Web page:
Motherboard: GIGABYTE GA-Z87N-WIFI LGA 1150 Intel Z87 HDMI
SATA 6Gb/s USB 3.0 Mini ITX Intel Motherboard

Memory:Crucial Ballistix Sport 16GB (2 x 8GB) 240-Pin DDR3 SDRAM DDR3 1600

Storage: SAMSUNG 840 Pro Series MZ-7PD128BW 2.5" 128GB SATA III

Storage: Seagate Barracuda 1TB 3.5" 7200RPM Internal Hard Drive ($59.99 @ NCIX US)

Video Card: GTX 780

Case: BitFenix Prodigy (Black) Mini ITX Tower Case

Power Supply: Rosewill Hive 750W 80 PLUS Bronze Certified ATX12V / EPS12V Power Supply

Optical Drive: Pioneer BDR-208DBK Blu-Ray/DVD/CD Writer

Operating System: Microsoft Windows 8.1 - OEM (64-bit)
m
0
l
a b 4 Gaming
a c 170 B Homebuilt system
a b à CPUs
a b V Motherboard
a b U Graphics card
October 28, 2013 4:46:16 AM

I'd say you should either go for the 4670K or a 4440/4570(or whichever is cheapest). Despite the differences in clock speeds, pretty much all i5s from the last 3 generations (2***, 3****, 4***) are all pretty much even out of the box. If you aren't going to overclock, then pick whichever is the best deal, and if you want to get the best you can, get the 4670K.
m
0
l
October 28, 2013 5:22:17 AM

This cpu is 4th gen right?

Intel Core i5-4670 Haswell 3.4GHz LGA 1150 84W Quad-Core Desktop Processor Intel HD Graphics
m
0
l

Best solution

a b 4 Gaming
a c 170 B Homebuilt system
a b à CPUs
a b V Motherboard
a b U Graphics card
October 28, 2013 5:25:01 AM

Yeah, but with the exception of the 4670K, they are very similar, just gaining 0.1Ghz increments. Given how close in price the 4670 is to the 4670K, then you are better off with the K series as it gives you the option down the line. If you never want to hear the word "overclocking" just pick whatever is best value.
Share
October 28, 2013 7:49:10 AM

Did not know that thank you, I well get the one with the K then thank you.
m
0
l
a b 4 Gaming
a b à CPUs
a b V Motherboard
a b U Graphics card
October 28, 2013 10:47:23 AM

The BitFenix Prodigy is large enough to fit a mATX, but they only restricted to a ITX. There is a new case BitFenix Prodigy M, it's exactly the same as the Prodigy, but this will let you install ITX or MATX boards.

For $2000, these are what I came up with

Option #1
Processor: Intel Core i7 4930K @3.4GHz 6 Cores/12 Threads $579.99 @Newegg.com
Processor Cooling: Corsair Hydro H80i $96.99 @Newegg.com
Motherboard: Asus Rampage IV Gene $269.99 @Newegg.com
Memory: G.Skill Ripjaws Z 16GB (4x4GB) DDR3 1866MHz $154.99 @Newegg.com
Graphic Card: Sapphire Radeon R9-280X $299.99 @Newegg.com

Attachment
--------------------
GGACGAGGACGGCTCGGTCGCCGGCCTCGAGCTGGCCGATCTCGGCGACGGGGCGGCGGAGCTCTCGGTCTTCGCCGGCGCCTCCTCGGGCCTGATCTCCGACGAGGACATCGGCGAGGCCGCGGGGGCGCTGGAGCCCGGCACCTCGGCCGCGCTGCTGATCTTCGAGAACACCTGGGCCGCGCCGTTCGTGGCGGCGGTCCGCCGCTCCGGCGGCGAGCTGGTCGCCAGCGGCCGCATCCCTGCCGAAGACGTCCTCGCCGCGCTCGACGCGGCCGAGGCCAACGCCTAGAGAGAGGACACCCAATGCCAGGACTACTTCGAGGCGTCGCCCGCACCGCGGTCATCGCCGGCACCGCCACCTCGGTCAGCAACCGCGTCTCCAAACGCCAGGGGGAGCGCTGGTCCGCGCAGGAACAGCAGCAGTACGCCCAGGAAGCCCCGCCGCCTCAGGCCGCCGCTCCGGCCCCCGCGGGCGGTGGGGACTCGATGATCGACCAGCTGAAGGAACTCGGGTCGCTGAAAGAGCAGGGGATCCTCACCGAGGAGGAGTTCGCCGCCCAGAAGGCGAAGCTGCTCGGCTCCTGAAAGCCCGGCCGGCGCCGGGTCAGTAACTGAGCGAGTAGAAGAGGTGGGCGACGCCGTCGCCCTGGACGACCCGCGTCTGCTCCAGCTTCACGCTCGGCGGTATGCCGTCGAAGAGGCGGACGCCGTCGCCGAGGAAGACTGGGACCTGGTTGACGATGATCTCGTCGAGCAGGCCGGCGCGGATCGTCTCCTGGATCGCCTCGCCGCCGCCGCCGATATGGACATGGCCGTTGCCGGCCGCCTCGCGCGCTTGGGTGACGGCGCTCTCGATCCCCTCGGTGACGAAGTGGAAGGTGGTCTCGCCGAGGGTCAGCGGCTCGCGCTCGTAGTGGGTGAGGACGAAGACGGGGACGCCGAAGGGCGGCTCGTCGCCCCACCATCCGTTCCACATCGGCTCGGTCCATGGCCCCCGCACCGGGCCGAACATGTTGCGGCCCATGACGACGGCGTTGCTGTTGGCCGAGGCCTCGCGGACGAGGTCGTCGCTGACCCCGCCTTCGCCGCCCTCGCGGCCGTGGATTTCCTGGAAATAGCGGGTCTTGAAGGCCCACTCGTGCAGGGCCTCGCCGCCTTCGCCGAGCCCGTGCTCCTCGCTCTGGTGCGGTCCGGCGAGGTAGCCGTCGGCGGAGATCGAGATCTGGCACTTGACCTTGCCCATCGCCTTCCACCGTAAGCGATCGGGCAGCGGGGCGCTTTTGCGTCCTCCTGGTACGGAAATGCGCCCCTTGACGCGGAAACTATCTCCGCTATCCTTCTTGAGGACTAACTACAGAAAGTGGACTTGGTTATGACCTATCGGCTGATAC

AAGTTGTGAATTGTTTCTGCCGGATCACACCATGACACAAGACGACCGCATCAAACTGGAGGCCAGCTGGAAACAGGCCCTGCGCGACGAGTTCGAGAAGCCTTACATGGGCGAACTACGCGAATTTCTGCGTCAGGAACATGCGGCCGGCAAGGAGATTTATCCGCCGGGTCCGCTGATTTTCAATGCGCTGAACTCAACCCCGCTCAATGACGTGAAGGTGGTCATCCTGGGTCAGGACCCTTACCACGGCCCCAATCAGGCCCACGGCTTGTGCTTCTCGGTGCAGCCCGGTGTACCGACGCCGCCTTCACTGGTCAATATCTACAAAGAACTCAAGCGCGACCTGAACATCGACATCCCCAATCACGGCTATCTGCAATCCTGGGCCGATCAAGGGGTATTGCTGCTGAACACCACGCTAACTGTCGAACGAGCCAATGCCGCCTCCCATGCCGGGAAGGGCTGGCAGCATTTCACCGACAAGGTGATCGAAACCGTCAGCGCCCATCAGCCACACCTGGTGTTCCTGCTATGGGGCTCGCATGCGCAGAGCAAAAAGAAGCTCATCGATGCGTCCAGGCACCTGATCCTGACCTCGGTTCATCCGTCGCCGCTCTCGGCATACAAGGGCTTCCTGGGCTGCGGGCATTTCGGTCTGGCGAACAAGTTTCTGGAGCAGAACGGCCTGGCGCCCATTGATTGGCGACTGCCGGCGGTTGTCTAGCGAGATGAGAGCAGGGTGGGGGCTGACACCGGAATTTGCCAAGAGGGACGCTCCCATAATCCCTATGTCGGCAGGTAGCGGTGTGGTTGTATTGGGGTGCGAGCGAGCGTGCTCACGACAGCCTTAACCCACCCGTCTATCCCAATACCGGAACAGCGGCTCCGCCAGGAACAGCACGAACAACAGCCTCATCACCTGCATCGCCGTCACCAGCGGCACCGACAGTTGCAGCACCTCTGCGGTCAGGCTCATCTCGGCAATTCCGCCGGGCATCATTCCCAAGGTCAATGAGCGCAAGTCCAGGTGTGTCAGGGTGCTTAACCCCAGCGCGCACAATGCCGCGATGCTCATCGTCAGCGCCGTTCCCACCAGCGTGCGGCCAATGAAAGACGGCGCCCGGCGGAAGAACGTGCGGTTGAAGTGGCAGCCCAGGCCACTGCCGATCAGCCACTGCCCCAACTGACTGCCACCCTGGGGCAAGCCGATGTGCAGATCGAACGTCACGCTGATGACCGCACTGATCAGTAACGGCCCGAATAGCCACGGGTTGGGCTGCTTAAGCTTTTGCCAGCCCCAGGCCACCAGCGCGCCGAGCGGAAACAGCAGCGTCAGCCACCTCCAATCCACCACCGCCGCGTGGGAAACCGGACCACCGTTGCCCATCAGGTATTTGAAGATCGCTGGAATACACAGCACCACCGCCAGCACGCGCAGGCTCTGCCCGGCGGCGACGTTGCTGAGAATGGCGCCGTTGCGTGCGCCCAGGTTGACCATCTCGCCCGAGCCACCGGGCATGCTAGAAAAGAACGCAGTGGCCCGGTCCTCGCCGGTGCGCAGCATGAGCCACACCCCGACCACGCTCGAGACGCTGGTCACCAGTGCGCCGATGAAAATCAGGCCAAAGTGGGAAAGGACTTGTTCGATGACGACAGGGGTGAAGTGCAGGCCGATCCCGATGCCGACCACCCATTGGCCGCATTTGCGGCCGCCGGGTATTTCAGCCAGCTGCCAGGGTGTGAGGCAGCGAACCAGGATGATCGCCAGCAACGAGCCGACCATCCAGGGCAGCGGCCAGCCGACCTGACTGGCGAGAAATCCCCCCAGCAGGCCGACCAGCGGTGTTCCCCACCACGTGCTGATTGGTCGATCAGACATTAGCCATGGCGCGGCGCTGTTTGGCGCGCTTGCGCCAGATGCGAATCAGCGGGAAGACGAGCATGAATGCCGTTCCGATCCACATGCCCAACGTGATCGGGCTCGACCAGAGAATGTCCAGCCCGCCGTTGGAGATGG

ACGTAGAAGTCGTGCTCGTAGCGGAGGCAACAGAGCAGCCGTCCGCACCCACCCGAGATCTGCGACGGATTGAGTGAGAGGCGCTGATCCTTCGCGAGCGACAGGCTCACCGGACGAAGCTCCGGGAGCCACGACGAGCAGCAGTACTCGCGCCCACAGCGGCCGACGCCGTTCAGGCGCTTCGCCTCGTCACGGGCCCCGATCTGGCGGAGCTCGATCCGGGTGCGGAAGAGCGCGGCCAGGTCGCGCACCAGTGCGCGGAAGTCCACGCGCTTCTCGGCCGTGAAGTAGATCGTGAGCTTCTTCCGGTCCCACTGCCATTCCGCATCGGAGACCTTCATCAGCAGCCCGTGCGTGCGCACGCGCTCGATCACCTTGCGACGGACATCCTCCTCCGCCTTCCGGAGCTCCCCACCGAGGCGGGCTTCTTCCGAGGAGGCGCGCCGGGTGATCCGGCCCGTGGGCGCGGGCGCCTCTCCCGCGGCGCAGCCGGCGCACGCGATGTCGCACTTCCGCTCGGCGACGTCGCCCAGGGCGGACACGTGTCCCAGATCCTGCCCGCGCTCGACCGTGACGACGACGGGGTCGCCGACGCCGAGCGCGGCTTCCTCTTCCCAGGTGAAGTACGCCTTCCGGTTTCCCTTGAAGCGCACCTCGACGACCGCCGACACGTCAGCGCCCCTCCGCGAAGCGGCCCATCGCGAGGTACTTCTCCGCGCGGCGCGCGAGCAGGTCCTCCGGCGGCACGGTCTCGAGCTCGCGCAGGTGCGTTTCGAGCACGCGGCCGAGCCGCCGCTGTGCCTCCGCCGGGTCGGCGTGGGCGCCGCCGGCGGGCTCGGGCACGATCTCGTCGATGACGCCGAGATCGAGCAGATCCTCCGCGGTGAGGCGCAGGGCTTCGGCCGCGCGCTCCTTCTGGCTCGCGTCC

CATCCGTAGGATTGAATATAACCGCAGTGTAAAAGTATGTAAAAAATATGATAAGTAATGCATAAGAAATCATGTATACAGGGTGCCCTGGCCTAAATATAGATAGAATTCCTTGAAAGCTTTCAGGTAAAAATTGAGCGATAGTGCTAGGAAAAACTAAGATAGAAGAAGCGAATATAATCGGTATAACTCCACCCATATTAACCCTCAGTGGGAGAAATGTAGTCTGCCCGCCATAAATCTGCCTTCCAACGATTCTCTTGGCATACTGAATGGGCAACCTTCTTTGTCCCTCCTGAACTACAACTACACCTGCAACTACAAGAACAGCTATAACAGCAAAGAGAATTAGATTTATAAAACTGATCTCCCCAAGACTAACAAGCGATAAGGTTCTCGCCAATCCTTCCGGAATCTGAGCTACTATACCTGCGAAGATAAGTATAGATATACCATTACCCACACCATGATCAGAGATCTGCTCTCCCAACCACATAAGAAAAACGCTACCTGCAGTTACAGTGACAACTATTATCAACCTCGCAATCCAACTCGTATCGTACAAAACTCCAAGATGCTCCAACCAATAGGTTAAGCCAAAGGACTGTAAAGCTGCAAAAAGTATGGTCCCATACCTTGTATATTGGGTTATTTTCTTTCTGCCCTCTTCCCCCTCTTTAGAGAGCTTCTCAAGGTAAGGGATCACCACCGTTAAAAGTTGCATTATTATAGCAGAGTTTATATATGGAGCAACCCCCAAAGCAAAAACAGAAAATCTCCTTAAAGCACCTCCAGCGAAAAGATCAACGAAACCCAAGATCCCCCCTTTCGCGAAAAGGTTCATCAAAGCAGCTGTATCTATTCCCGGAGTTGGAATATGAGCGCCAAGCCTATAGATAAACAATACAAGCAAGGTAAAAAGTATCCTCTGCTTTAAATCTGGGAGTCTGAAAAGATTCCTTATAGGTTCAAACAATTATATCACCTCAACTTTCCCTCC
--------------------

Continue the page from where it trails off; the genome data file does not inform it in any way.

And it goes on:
Solid State: Samsung Evo 120GB $111.99 @Newegg.com
Hard Drive: Western Digital Blue 1TB $69.99 @Newegg.com
Optical Drive: Lite-ON DVD Writer $17.99 @Newegg.com
Power Supply: Corsair TX750M $99.99 @Newegg.com
Case: BitFenix Prodigy M (White) $99.99 @Newegg.com
$1,801.19
$2,051.19 w/HIS Radeon R9-290X
http://www.newegg.com/Product/Product.aspx?Item=N82E168...

Option #2
Processor: Intel Core i7 4820K @3.7GHz 4 Cores/8 Threads $324.99 @Newegg.com
Processor Cooling: Corsair Hydro H80i $96.99 @Newegg.com
Motherboard: Asus Rampage IV Gene $269.99 @Newegg.com
Memory: G.Skill Ripjaws Z 16GB (4x4GB) DDR3 1866MHz $154.99 @Newegg.com
Graphic Card: HIS Radeon R9-290X $549.99 @Newegg.com
Solid State: Samsung Evo 120GB $111.99 @Newegg.com
Hard Drive: Western Digital Blue 1TB $69.99 @Newegg.com
Optical Drive: Lite-ON DVD Writer $17.99 @Newegg.com
Power Supply: Corsair TX750M $99.99 @Newegg.com
Case: BitFenix Prodigy M (White) $99.99 @Newegg.com
$1,798.90

Option #3
Processor: Intel Core i5 4670K @3.4GHz 4 Cores/4 Threads $239.99 @Newegg.com
Processor Cooling: Corsair Hydro H80i $96.99 @Newegg.com
Motherboard: Asus Maximus VI Gene $209.99 @Newegg.com
Memory: G.Skill Ares 16GB (2x8GB) DDR3 1866MHz $130.99 @Newegg.com
Graphic Card: HIS Radeon R9-290X $549.99 @Newegg.com
Solid State: Samsung Evo 120GB $111.99 @Newegg.com
Hard Drive: Western Digital Blue 1TB $69.99 @Newegg.com
Optical Drive: Lite-ON DVD Writer $17.99 @Newegg.com
Power Supply: Corsair TX750M $99.99 @Newegg.com
Case: BitFenix Prodigy M (White) $99.99 @Newegg.com
$1,627.90

Option #4
Processor: Intel Core i7 4770K @3.5GHz 4 Cores/8 Threads $239.99 @Newegg.com
Processor Cooling: Corsair Hydro H80i $96.99 @Newegg.com
Motherboard: Asus Maximus VI Gene $209.99 @Newegg.com
Memory: G.Skill Ares 16GB (2x8GB) DDR3 1866MHz $130.99 @Newegg.com
Graphic Card: HIS Radeon R9-290X $549.99 @Newegg.com
Solid State: Samsung Evo 120GB $111.99 @Newegg.com
Hard Drive: Western Digital Blue 1TB $69.99 @Newegg.com
Optical Drive: Lite-ON DVD Writer $17.99 @Newegg.com
Power Supply: Corsair TX750M $99.99 @Newegg.com
Case: BitFenix Prodigy M (White) $99.99 @Newegg.com
$1,727.90

Option #5
Processor: Intel Core i5 4670K @3.4GHz 4 Cores/4 Threads $239.99 @Newegg.com
Processor Cooling: Corsair Hydro H80i $96.99 @Newegg.com
Motherboard: Asus Maximus VI Impact $224.99 @Newegg.com
Memory: G.Skill Ares 16GB (2x8GB) DDR3 1866MHz $130.99 @Newegg.com
Graphic Card: HIS Radeon R9-290X $549.99 @Newegg.com
Solid State: Samsung Evo 120GB $111.99 @Newegg.com
Hard Drive: Western Digital Blue 1TB $69.99 @Newegg.com
Optical Drive: Lite-ON DVD Writer $17.99 @Newegg.com
Power Supply: Corsair TX750M $99.99 @Newegg.com